Tarragon has an anise scent that pairs nicely with mustard and perfectly complements chicken, eggs, and cheese.
  2. Robust Herbs – Most of the following robust herbs hold up well to high temperatures and longer cooking times. Several are suitable for adding at the start of cooking soups, stews, and other hardy dishes. Some are sprinkled over roasted or grilled meats and poultry. (The exception here is fresh marjoram, which is added at the end of cooking.)
    Bay leaf is usually dried because when used fresh it can be bitter. Added early in the cooking process, it is easily removed before serving.
    Lemongrass is an Asian herb used widely in Thai and Indonesian cuisine. It has a strong, aromatic lemon flavor and very tough fibrous stems. When using lemon grass, remove the root end and the green top, pound the remaining white stems to loosen the fibers and release the oils, and thinly slice. Other lemon-flavored herbs in include lemon balm and lemon verbena.
    Marjoram has a sweet citrus flavor and assertive evergreen scent that goes well with meat, poultry, and fish. Fresh marjoram tastes best when added during the final moments of cooking.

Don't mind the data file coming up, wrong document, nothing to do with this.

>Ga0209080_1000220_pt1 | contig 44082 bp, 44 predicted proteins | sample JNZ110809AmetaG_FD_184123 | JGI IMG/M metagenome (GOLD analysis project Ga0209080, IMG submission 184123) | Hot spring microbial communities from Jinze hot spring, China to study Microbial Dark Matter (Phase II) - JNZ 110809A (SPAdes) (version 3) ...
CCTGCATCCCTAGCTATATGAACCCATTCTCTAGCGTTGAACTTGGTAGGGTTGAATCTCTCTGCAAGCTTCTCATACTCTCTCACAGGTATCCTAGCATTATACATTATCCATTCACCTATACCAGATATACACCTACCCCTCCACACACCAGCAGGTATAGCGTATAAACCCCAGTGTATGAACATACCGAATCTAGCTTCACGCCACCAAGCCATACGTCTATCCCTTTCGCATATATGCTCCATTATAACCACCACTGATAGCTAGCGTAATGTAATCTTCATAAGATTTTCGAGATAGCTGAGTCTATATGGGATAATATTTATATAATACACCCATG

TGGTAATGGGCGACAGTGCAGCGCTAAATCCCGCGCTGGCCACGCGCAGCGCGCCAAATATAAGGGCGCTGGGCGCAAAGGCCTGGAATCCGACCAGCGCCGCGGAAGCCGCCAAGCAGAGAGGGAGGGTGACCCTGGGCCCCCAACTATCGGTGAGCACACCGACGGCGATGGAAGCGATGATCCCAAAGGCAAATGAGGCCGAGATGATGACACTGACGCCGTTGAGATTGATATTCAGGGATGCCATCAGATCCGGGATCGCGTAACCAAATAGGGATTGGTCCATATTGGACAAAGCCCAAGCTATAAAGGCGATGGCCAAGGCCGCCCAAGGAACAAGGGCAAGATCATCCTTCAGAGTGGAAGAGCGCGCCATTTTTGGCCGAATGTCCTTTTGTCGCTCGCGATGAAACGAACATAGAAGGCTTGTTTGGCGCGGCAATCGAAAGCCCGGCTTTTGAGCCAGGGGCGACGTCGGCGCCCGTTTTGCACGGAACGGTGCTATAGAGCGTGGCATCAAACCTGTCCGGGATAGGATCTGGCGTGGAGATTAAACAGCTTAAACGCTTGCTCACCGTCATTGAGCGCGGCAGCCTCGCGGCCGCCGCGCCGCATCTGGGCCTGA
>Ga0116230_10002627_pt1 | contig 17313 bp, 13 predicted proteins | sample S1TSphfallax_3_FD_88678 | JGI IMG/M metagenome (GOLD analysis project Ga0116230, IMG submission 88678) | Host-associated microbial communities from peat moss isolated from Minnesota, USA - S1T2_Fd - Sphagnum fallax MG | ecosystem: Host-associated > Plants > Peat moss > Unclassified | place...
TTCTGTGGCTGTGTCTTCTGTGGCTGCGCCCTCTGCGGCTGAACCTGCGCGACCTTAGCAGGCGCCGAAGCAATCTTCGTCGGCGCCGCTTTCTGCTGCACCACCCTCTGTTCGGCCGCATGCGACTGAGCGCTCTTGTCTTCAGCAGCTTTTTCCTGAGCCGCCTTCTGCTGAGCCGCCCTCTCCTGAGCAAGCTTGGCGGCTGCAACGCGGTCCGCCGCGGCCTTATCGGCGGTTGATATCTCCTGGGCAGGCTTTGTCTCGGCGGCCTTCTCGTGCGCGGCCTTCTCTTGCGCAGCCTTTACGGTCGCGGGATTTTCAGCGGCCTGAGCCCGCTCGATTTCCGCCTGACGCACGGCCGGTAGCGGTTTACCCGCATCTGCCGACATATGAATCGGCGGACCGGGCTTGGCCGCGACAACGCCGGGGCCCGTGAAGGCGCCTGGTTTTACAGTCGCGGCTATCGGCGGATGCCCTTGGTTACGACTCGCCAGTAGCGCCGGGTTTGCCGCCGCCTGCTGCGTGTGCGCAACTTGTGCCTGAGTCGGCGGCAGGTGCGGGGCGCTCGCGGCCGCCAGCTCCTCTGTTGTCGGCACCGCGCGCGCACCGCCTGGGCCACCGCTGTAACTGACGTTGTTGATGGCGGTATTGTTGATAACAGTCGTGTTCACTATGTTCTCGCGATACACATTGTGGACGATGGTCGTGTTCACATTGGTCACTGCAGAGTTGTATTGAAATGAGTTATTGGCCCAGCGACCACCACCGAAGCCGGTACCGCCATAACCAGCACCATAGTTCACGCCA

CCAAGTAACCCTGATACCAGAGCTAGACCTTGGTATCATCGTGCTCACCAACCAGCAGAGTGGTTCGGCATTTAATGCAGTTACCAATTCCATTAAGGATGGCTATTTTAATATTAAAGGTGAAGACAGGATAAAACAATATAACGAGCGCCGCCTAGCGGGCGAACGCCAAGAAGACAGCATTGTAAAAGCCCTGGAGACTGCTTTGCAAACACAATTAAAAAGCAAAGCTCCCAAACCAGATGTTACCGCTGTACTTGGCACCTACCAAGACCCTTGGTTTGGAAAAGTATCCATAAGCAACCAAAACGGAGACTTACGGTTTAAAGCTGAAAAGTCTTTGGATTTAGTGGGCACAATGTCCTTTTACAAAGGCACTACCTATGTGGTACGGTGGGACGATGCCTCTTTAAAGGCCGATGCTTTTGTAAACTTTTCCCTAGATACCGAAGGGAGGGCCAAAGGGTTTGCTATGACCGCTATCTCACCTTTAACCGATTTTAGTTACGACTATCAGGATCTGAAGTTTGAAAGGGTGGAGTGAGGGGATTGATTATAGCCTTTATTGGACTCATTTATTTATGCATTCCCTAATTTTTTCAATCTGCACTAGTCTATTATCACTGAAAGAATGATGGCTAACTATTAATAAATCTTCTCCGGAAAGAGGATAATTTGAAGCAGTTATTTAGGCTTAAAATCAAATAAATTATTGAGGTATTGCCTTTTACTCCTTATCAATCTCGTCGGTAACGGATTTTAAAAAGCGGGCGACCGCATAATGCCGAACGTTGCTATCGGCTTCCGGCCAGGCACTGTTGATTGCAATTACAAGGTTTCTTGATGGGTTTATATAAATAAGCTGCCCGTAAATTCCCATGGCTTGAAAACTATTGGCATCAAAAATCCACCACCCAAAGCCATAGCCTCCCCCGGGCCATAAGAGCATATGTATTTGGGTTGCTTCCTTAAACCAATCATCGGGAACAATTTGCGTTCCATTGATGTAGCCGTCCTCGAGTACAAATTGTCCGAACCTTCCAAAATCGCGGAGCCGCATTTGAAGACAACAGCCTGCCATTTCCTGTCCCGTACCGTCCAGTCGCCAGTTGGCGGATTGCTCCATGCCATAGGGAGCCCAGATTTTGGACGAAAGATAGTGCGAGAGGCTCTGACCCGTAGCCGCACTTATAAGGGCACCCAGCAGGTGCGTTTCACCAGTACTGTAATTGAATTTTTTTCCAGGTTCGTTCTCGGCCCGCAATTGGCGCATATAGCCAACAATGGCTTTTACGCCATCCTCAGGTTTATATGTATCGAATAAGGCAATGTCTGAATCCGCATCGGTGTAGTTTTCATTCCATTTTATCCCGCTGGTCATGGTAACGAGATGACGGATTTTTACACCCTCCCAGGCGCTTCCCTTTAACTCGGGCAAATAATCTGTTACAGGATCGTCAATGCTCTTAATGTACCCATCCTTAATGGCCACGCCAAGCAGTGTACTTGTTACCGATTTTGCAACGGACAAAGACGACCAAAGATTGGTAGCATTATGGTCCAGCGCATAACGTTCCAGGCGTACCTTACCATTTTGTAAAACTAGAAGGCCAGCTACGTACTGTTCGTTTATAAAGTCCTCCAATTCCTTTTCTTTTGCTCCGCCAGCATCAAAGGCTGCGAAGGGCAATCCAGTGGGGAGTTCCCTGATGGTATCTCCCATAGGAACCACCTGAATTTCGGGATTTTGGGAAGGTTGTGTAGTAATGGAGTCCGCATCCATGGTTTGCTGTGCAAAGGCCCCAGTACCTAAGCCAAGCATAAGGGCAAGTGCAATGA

Oregano has a strongly aromatic, spicy flavor with sweet and sour notes. It is widely used in Italian, Greek, and Mexican cuisine. Its high oil content helps maintain its flavor and aroma when dried. Its flavor blossoms when sautéed in olive oil or butter.
    Rosemary-7566Rosemary has a vibrant pine flavor with hints of lemon undertones. It mellows to a delicate mustard flavor when grilled or roasted. Because the leaves are thick, chop them as finely as possible.
    Sage has velvety grey-green leaves with a savory, earthy flavor that intensifies as the leaves dry. Its flavor holds up better than most herbs to cooking and can be used with roasts, soups, sauces, and stuffing. Fresh sage is also delicious in homemade salad dressing and marinades.
    Savory has an intense pepper flavor more pronounced in the winter variety than in the milder summer savory. It is widely used in Mediterranean cooking to flavor hardy vegetables like beans and mushrooms.